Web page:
Marlborough Multi Cap Income, which is on the Chelsea Selection, is a small and mid-cap-focused fund which ventures into areas of the stock market where many other income funds fear to tread. It is highly-diversified – holding at least 100 stocks at any one time – and aims to combine fast dividend growth with some capital appreciation.
We caught up with its manager, Siddarth (Sid) Chand Lall, and discussed the outperformance of UK small-caps, what has influenced his investment style, and the most helpful piece of investment advice he's been given.
UK smaller companies have comfortably outperformed medium-sized and larger UK companies since the EU referendum. A lot of investors might be surprised by this because they are typically more dependent on the domestic economy. Why has this happened?
“The outperformance of UK small-caps since the Brexit vote demonstrates the diversity of the companies operating at this end of the market. There’s a stereotype about small caps being dependent on the domestic economy. In reality though, many have an international focus and have been benefiting from stronger global growth or tapping into new and fast-growing markets, so they are performing well despite the shadow Brexit uncertainty is casting over the UK economy.
“A good example is hotel company PPHE, which operates the Park Plaza chain. Some might take the view that it’s a consumer-facing business, with a lot of hotels in the UK, and so is reliant on the domestic economy, and, indeed, it was hit after the referendum vote. It's share price has rebounded strongly though, doubling over the past two years to £13.90 at this point in time.
“Many of its UK hotels are trophy assets in London, so it benefited when the weaker sterling increased the number of visiting tourists. It also has a growing portfolio of hotels in continental Europe.
“Another example is Midwich, which distributes audio-visual equipment in the UK, Germany and France. It combines technical expertise with strong long-term customer relationships and represents a number of high-end brands, including Harman Kardon, which provides audio equipment for car manufacturers including Mercedes-Benz. It has achieved strong growth in profits and the share price has risen from £2.45 at the time of the referendum to more than £6 now.”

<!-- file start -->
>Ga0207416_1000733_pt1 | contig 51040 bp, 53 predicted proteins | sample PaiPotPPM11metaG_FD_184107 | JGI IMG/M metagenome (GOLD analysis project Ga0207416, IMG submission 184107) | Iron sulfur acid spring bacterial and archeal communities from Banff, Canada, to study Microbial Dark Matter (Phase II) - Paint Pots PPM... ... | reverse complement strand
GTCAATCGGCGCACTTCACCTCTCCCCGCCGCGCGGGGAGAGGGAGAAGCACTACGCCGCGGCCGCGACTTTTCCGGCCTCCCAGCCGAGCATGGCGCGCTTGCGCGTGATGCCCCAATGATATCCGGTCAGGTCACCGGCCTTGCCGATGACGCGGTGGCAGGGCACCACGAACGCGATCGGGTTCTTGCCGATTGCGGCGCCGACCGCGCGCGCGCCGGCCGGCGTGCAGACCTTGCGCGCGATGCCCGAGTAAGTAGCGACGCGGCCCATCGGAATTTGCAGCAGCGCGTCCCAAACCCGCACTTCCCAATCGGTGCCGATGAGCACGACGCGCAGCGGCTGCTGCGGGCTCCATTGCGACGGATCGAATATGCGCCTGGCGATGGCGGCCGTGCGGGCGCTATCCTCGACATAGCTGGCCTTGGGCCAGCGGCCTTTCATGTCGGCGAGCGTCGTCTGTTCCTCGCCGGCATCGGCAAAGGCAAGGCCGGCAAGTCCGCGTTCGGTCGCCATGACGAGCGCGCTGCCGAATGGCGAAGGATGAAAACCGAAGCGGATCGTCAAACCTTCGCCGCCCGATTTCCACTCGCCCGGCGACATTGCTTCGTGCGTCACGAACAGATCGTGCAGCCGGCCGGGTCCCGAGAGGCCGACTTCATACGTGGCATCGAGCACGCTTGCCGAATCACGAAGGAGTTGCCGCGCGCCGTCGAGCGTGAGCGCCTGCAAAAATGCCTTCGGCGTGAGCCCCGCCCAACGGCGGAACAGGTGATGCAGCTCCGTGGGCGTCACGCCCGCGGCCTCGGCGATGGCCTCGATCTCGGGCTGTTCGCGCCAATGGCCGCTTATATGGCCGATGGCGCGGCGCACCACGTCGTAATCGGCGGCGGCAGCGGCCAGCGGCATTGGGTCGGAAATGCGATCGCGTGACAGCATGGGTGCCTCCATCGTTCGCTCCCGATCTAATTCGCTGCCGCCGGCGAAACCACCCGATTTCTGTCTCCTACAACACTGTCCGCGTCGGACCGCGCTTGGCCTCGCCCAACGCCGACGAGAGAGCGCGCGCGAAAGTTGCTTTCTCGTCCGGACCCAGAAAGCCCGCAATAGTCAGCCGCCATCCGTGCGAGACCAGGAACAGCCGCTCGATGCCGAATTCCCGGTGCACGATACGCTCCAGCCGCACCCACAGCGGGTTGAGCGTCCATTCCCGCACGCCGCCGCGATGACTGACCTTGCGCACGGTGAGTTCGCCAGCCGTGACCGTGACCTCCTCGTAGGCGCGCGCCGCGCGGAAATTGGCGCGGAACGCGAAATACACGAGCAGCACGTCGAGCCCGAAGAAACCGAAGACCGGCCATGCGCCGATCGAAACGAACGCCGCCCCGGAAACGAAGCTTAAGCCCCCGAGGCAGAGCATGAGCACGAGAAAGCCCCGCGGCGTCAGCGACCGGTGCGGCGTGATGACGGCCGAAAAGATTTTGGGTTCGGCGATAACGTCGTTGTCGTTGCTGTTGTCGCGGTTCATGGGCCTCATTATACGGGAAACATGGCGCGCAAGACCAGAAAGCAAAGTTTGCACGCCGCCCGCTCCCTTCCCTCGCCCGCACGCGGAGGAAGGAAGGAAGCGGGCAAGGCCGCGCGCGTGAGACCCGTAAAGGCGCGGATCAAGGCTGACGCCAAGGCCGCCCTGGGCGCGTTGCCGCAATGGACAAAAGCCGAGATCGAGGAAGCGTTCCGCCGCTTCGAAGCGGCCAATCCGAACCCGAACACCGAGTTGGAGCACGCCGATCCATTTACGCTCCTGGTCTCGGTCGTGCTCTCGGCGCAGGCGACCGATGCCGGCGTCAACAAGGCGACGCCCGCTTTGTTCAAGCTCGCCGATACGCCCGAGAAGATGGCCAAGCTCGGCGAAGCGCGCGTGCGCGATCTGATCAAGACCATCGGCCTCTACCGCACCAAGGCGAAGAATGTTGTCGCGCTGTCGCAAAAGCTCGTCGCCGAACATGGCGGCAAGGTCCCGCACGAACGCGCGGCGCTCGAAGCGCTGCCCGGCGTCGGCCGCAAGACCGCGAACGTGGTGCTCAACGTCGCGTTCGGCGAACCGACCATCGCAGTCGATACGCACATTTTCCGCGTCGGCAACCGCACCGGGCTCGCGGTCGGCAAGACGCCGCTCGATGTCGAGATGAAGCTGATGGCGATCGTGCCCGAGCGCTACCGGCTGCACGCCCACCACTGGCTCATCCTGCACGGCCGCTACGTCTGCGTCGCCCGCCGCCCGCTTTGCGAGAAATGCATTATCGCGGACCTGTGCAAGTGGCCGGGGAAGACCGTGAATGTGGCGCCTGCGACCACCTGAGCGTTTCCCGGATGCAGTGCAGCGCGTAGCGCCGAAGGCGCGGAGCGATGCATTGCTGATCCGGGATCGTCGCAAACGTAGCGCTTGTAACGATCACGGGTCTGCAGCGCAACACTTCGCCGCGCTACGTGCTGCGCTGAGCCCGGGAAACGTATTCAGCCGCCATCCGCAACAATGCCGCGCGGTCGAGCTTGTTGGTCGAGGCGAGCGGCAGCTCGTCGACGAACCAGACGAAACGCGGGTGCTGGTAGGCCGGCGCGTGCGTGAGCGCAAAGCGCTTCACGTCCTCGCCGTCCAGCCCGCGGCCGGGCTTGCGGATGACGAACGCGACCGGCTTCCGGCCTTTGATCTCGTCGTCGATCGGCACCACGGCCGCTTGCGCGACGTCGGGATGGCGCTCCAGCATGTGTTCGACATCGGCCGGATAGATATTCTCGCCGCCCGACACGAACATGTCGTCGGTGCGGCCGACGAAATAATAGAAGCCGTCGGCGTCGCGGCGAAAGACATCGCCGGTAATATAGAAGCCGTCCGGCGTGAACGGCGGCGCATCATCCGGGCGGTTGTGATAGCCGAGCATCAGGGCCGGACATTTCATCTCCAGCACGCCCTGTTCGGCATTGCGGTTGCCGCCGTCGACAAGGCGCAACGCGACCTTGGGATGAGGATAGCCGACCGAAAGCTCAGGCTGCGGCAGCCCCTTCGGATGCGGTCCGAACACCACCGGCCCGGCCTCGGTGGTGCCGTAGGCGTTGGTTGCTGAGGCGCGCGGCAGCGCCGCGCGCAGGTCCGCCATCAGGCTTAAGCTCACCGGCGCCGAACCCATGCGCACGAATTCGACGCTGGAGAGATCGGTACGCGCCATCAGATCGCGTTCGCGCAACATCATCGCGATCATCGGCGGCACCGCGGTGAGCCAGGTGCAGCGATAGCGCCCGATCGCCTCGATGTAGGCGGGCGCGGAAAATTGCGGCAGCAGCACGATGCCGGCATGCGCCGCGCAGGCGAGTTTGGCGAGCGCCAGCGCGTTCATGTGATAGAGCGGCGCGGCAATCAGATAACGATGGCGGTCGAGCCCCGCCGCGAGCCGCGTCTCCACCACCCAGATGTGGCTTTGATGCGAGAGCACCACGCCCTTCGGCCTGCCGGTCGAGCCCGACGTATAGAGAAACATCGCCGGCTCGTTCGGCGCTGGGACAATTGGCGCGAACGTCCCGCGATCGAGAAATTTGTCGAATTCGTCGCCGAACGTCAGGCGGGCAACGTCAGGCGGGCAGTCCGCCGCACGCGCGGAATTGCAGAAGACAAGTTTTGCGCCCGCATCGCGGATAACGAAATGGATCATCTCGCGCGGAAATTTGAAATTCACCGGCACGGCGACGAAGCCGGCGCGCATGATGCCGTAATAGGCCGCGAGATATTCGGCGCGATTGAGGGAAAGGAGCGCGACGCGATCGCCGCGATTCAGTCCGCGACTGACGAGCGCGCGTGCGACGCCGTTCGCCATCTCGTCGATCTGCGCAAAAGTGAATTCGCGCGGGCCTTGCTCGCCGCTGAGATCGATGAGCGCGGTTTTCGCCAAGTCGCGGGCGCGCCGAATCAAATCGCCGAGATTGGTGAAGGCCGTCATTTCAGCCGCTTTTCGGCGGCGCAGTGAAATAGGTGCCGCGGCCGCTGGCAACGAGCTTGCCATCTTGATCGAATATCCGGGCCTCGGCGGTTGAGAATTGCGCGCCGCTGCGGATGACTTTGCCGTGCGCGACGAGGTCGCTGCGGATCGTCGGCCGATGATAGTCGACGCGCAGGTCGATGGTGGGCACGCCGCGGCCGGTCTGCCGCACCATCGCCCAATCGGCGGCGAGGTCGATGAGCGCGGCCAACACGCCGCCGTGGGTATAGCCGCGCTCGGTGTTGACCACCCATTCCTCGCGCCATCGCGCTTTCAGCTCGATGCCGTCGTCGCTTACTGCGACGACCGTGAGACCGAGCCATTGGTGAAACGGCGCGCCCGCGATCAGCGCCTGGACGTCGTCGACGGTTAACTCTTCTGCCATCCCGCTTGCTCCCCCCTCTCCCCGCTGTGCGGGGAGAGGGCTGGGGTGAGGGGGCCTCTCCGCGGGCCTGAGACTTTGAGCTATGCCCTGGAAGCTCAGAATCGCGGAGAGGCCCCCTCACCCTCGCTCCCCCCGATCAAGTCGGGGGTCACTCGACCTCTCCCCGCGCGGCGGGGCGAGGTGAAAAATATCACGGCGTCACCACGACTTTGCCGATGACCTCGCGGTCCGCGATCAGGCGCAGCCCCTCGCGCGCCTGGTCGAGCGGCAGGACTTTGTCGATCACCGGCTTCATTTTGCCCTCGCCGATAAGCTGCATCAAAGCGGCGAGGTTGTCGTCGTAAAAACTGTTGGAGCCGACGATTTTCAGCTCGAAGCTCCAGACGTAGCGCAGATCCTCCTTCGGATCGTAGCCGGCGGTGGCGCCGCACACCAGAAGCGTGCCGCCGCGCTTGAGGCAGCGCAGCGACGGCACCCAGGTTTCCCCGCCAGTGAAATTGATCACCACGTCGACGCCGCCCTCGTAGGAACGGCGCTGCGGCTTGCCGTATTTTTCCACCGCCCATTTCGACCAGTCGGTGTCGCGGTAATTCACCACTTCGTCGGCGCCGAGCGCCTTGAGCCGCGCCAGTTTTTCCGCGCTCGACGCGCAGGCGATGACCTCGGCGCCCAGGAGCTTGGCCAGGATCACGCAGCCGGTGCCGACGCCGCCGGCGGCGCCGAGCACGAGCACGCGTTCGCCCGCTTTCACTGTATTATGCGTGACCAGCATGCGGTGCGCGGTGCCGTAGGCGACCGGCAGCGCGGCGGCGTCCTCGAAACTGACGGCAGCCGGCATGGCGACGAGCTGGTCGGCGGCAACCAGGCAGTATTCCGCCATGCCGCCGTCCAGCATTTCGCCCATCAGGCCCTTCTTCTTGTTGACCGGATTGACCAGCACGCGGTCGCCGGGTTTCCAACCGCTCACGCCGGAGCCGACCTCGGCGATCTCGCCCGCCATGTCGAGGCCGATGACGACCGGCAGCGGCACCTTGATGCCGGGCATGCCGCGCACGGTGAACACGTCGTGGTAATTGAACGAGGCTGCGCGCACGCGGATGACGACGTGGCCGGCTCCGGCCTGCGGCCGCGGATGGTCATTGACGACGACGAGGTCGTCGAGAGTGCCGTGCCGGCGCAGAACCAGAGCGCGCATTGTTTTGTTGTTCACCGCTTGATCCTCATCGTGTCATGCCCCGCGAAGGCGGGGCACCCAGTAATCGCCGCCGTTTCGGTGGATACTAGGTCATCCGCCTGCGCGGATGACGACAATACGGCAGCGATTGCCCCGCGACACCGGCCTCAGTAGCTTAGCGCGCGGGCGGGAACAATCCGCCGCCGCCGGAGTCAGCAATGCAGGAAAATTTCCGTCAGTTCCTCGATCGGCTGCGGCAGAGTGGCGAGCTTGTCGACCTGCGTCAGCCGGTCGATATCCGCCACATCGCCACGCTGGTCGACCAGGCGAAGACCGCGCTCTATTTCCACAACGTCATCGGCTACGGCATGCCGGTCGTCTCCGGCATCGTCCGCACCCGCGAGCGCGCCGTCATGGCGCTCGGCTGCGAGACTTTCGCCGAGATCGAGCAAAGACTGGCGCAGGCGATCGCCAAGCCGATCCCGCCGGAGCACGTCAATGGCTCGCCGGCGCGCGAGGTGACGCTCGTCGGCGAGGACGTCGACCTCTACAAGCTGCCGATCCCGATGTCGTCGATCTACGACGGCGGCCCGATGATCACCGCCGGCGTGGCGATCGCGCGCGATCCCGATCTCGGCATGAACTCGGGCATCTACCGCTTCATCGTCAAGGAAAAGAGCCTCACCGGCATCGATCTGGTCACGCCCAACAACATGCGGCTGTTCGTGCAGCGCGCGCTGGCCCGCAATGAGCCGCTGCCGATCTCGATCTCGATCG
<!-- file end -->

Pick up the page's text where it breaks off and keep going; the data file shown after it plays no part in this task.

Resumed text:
Who are your biggest investment influences and how has this shaped your process?
“There are a number of investors for whom I have a great deal of respect, but the reality of being an income manager, with the focus on dividends that this entails, imposes its own unique discipline and perhaps means the influence of others is less significant.
“What’s at the forefront of my mind in my day-to-day decision is making sure that we stay true to our investment process and that, as a UK equity income fund, we continue to meet the Investment Association’s requirement that our yield is higher than that of the FTSE All-Share. That hurdle is not something to be taken lightly, and we’ve seen some high-profile funds removed from the sector because they didn’t manage it, so I’m very proud of our achievement.
“We have a strong track record on long-term capital growth, but not at the expense of the dividend. We never forget that first and foremost we’re an equity income fund.
“It’s important too, not to underestimate the value of behavioural finance, which is the science of understanding how emotions and psychology can influence investment decisions. As investors we all have our behavioural biases and it’s important to understand them and recognise when they might lead us to make a poor choice. Recognising our behavioural traits, and learning from our past mistakes, helps us to make better decisions on behalf of our investors and doing the best possible job for them is, after all, what managing a fund is all about.”
If there is more to your process than being guided by one influence, have you been given a particularly poignant piece of investment advice which has stuck with you over the years?
“More than a decade ago, I attended a presentation by Henry Kravis, the co-founder of private equity firm KKR, where he stressed the importance of spending a long time studying your mistakes. That’s stayed with me and has been a very useful piece of advice.
“There’s always a great deal of focus on people’s successes, but to me it’s just as important to understand our mistakes and avoid compounding our errors. So, when companies go wrong for us I study what happened in great detail and learn from it.
“For example, when a company runs into trouble, a difficult decision has to made. Is this a genuine one-off, with a perfectly reasonable explanation, or is it the start of a trend, where one profit warning will be followed by a second and a third? Studying past mistakes has shown me problems tend to occur when you’re too generous in giving a business the benefit of the doubt – perhaps because you know the business and the team running it well. Recognising that helps to avoid behavioural mistakes in the future.”
Past performance is not a reliable guide to future returns. You may not get back the amount originally invested, and tax rules can change over time. Sid's views are his own and do not constitute financial advice.